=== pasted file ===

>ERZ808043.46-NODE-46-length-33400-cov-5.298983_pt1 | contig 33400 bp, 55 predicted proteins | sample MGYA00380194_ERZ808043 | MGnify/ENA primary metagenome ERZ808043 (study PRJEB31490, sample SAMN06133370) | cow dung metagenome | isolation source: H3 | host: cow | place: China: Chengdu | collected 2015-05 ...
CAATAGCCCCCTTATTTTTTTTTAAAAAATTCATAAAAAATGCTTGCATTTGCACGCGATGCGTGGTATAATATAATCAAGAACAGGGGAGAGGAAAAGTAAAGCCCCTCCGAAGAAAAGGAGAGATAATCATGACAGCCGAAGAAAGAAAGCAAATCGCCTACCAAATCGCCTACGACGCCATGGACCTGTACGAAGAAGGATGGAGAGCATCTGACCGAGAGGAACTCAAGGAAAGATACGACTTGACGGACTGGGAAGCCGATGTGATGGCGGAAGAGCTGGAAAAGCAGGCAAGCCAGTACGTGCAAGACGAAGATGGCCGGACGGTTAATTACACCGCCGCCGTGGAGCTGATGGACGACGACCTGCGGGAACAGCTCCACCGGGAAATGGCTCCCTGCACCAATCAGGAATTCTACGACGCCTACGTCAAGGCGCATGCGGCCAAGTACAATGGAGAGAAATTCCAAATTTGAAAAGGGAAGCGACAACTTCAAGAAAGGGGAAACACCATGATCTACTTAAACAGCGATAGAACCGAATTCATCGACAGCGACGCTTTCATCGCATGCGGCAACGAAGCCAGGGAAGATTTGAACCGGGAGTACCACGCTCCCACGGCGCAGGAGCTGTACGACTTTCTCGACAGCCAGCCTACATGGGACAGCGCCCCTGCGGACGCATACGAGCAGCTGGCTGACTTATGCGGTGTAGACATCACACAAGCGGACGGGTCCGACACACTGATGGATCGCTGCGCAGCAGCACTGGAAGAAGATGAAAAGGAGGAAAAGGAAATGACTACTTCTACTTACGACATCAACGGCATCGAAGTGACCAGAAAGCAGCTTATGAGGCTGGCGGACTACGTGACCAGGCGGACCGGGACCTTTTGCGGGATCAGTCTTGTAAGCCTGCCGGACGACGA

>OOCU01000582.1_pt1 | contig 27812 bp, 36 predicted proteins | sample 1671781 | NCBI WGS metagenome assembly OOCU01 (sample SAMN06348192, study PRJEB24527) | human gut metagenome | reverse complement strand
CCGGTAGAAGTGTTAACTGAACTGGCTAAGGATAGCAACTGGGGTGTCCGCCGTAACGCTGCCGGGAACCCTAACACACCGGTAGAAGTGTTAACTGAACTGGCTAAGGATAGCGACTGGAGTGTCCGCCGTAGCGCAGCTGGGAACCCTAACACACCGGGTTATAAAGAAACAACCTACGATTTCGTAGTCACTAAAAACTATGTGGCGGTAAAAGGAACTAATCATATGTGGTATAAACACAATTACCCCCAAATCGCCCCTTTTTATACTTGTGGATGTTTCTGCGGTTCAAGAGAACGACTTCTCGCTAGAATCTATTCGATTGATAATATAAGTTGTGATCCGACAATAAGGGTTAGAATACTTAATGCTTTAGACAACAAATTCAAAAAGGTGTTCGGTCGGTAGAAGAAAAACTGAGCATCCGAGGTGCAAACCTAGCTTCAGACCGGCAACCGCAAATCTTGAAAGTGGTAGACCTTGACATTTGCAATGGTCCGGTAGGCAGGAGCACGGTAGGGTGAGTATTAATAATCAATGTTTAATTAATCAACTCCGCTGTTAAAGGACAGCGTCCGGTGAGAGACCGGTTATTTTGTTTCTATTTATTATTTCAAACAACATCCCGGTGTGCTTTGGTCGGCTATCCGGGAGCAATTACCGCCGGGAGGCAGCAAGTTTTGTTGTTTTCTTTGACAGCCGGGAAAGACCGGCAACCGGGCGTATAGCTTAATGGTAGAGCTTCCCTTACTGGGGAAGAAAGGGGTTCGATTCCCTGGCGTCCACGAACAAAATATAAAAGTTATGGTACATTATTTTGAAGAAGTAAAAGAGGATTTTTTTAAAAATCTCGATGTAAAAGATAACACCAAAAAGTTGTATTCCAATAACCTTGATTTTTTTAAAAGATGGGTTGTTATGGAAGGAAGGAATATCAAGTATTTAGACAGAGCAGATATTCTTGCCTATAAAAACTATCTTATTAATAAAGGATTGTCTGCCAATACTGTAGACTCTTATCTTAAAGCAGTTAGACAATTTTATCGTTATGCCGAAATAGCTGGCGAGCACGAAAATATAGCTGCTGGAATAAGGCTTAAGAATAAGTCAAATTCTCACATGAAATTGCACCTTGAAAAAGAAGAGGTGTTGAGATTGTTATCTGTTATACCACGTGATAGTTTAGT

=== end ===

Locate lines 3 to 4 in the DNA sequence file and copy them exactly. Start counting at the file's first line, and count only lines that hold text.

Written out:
>OOCU01000582.1_pt1 | contig 27812 bp, 36 predicted proteins | sample 1671781 | NCBI WGS metagenome assembly OOCU01 (sample SAMN06348192, study PRJEB24527) | human gut metagenome | reverse complement strand
CCGGTAGAAGTGTTAACTGAACTGGCTAAGGATAGCAACTGGGGTGTCCGCCGTAACGCTGCCGGGAACCCTAACACACCGGTAGAAGTGTTAACTGAACTGGCTAAGGATAGCGACTGGAGTGTCCGCCGTAGCGCAGCTGGGAACCCTAACACACCGGGTTATAAAGAAACAACCTACGATTTCGTAGTCACTAAAAACTATGTGGCGGTAAAAGGAACTAATCATATGTGGTATAAACACAATTACCCCCAAATCGCCCCTTTTTATACTTGTGGATGTTTCTGCGGTTCAAGAGAACGACTTCTCGCTAGAATCTATTCGATTGATAATATAAGTTGTGATCCGACAATAAGGGTTAGAATACTTAATGCTTTAGACAACAAATTCAAAAAGGTGTTCGGTCGGTAGAAGAAAAACTGAGCATCCGAGGTGCAAACCTAGCTTCAGACCGGCAACCGCAAATCTTGAAAGTGGTAGACCTTGACATTTGCAATGGTCCGGTAGGCAGGAGCACGGTAGGGTGAGTATTAATAATCAATGTTTAATTAATCAACTCCGCTGTTAAAGGACAGCGTCCGGTGAGAGACCGGTTATTTTGTTTCTATTTATTATTTCAAACAACATCCCGGTGTGCTTTGGTCGGCTATCCGGGAGCAATTACCGCCGGGAGGCAGCAAGTTTTGTTGTTTTCTTTGACAGCCGGGAAAGACCGGCAACCGGGCGTATAGCTTAATGGTAGAGCTTCCCTTACTGGGGAAGAAAGGGGTTCGATTCCCTGGCGTCCACGAACAAAATATAAAAGTTATGGTACATTATTTTGAAGAAGTAAAAGAGGATTTTTTTAAAAATCTCGATGTAAAAGATAACACCAAAAAGTTGTATTCCAATAACCTTGATTTTTTTAAAAGATGGGTTGTTATGGAAGGAAGGAATATCAAGTATTTAGACAGAGCAGATATTCTTGCCTATAAAAACTATCTTATTAATAAAGGATTGTCTGCCAATACTGTAGACTCTTATCTTAAAGCAGTTAGACAATTTTATCGTTATGCCGAAATAGCTGGCGAGCACGAAAATATAGCTGCTGGAATAAGGCTTAAGAATAAGTCAAATTCTCACATGAAATTGCACCTTGAAAAAGAAGAGGTGTTGAGATTGTTATCTGTTATACCACGTGATAGTTTAGT